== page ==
Eliezer Yudkowsky suggests that AI researchers need to focus
on producing humane AI, which he calls Friendly AI. He says that if AI
researchers create intelligence without morality, super-intelligent AI could
threaten humanity. The advances in computing power and nanotechnology mean that
the creation of inhumane AI is a real possibility. The issue with viewing AI
as humane or inhumane is that machines cannot be considered moral or immoral. Humane
or inhumane would not be an inherent characteristic of the AI itself. AI could
be humane or inhumane only in the sense that it produces a positive or negative
impact on humankind.
Noel Sharkey argues there is no evidence that machines can
attain human intelligence, and he is concerned that people want so much to
believe in AI that they will start to think that robots can replace humans in
some jobs. This can create serious ethical problems if robots are used in elder
care or military capacities. Shoichi Hamada of the
Japan Robot Association counts at least twenty companies working in the
elderly-care robot field to create inanimate caregivers. An important question
to ask is whether it is good to let machines be caregivers, and many say that
people should be looking after other people. He reminds us the fact is that there
will be more people who need care, and fewer people to provide it.
Regarding the question of AI being considered a moral agent,
John P. Sullins III, a member of the philosophy department of Sonoma State
University in California, argues that robots could, in some situations, be
considered moral actors. He says that a robot would not have to reach the level
of human consciousness to be considered a moral agent. As long as a robot is
autonomous, behaves in a way that suggests intentionality, and fulfills a social
role that includes responsibilities, it should be thought of as having some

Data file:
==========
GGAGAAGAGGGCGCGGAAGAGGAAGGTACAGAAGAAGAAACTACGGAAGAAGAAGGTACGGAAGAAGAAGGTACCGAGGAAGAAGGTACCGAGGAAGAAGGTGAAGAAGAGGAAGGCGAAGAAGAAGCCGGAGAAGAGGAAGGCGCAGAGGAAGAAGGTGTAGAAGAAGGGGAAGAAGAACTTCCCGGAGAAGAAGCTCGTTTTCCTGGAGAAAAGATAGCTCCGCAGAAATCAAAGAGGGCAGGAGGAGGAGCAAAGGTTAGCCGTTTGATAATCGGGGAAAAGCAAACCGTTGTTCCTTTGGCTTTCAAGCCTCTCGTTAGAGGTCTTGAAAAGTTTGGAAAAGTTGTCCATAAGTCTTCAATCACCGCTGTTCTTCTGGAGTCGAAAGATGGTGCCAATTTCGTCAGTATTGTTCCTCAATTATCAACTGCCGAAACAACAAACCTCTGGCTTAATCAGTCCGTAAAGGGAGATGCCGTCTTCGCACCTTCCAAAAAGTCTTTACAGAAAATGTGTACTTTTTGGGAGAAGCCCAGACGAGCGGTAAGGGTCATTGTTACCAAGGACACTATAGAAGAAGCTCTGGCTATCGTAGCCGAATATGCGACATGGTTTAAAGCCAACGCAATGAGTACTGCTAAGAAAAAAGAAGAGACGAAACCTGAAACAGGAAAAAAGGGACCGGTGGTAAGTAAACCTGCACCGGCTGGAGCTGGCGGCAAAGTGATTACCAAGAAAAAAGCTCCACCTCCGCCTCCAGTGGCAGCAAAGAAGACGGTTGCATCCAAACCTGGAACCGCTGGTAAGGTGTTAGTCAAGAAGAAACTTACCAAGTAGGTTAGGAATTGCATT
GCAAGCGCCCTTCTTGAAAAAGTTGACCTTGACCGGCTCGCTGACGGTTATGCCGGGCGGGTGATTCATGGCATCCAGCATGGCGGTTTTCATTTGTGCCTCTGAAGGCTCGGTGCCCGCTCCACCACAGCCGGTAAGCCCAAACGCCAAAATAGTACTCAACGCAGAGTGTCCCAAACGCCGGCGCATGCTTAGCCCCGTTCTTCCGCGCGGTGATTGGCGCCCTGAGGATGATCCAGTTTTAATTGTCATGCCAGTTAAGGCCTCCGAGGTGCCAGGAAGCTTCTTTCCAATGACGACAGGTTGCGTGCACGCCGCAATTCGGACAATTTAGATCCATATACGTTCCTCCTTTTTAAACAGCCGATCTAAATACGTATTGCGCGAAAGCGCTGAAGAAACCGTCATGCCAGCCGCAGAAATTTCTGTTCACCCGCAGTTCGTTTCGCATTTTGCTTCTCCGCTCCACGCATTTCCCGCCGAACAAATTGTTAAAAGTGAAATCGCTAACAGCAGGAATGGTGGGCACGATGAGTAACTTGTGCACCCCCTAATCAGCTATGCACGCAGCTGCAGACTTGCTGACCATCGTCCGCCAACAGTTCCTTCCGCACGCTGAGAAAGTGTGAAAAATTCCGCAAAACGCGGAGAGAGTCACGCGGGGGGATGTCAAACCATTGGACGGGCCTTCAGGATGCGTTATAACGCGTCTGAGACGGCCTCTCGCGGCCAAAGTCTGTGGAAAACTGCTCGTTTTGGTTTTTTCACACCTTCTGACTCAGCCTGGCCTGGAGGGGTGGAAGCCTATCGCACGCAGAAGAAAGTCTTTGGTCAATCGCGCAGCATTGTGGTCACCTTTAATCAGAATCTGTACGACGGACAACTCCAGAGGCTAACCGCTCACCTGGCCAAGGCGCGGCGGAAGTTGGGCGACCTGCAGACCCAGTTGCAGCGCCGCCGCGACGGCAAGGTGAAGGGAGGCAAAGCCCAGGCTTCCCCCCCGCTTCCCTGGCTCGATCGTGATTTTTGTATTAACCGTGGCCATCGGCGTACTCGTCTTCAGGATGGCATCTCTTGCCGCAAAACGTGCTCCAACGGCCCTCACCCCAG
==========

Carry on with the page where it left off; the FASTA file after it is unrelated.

moral agency. He concludes that even robots existing today may be considered
moral agents in a limited way, and should be treated as such. A “moral agent” typically would
have both responsibilities to others and will be accountable when they do not
fulfill those, and have rights from others. Others could be held responsible
for failing to treat them morally. A robot that hurts a human being cannot be
put in prison. The programmer or the creator of AI will be responsible.
Joanna J. Bryson, a professor in the department of computer
science at the University of Bath in the United Kingdom, argues that humans
have no more ethical responsibilities to robots than they do to any other tool.
She suggests that humans have a tendency to grant agency and consciousness to
robots for psychological and social reasons, and it is a waste of time and
energy, which are precious commodities for human beings. She concludes that
more effort should be made to inform people that robots are not people or even
animals, and therefore have no ethical standing.
AI military robots are already in use and argue that they
could be programmed to act more ethically than people. In certain situations,
robots can be better than humans, and hence, the focus should be on creating robots
that will act ethically. Some think that AI may dangerously change warfare as
robots used in warfare will not have feelings. The U.S already has deployed a
few thousand robots, chiefly UAVs, in Iraq and Afghanistan.
AI-enabled smart cars are already tested and used and could
have a significant impact on the society and automobile industry. These
self-driving cars can increase the safety of passengers but raise other
challenges regarding liability and decision-making in situations that cannot be
programmed easily or which may not have happened in the past.
AI has tremendous
power to enhance spying on people, and both authoritarian governments and democracies
are adopting technology as a tool of political and social control. In Chinese
cities, facial recognition is used to catch criminals in surveillance footage,
and to publicly shame those who commit minor offenses. AI-powered sex robots are
becoming more advanced, and companies are pushing for people to buy AI-powered
devices. People are using AI-based applications and devices regularly. Personal
assistances like Alexa and Google Home are now common in most houses, and
people talk and address them as other humans.
Artificial Intelligence, Opposing Viewpoints Series, 126.
Artificial Intelligence, Opposing Viewpoints Series, 135.
Artificial Intelligence, Opposing Viewpoints Series, 139.
Artificial Intelligence, Opposing Viewpoints Series, 141.
Artificial Intelligence, Opposing Viewpoints Series, 155.
Artificial Intelligence, Opposing Viewpoints Series, 188.
Will Knight, “Artificial Intelligence Is Watching Us and Judging Us,” Wired,
December 1, 2019, accessed January 10, 2020, https://www.wired.com/story/artificial-intelligence-watching-us-judging-us/.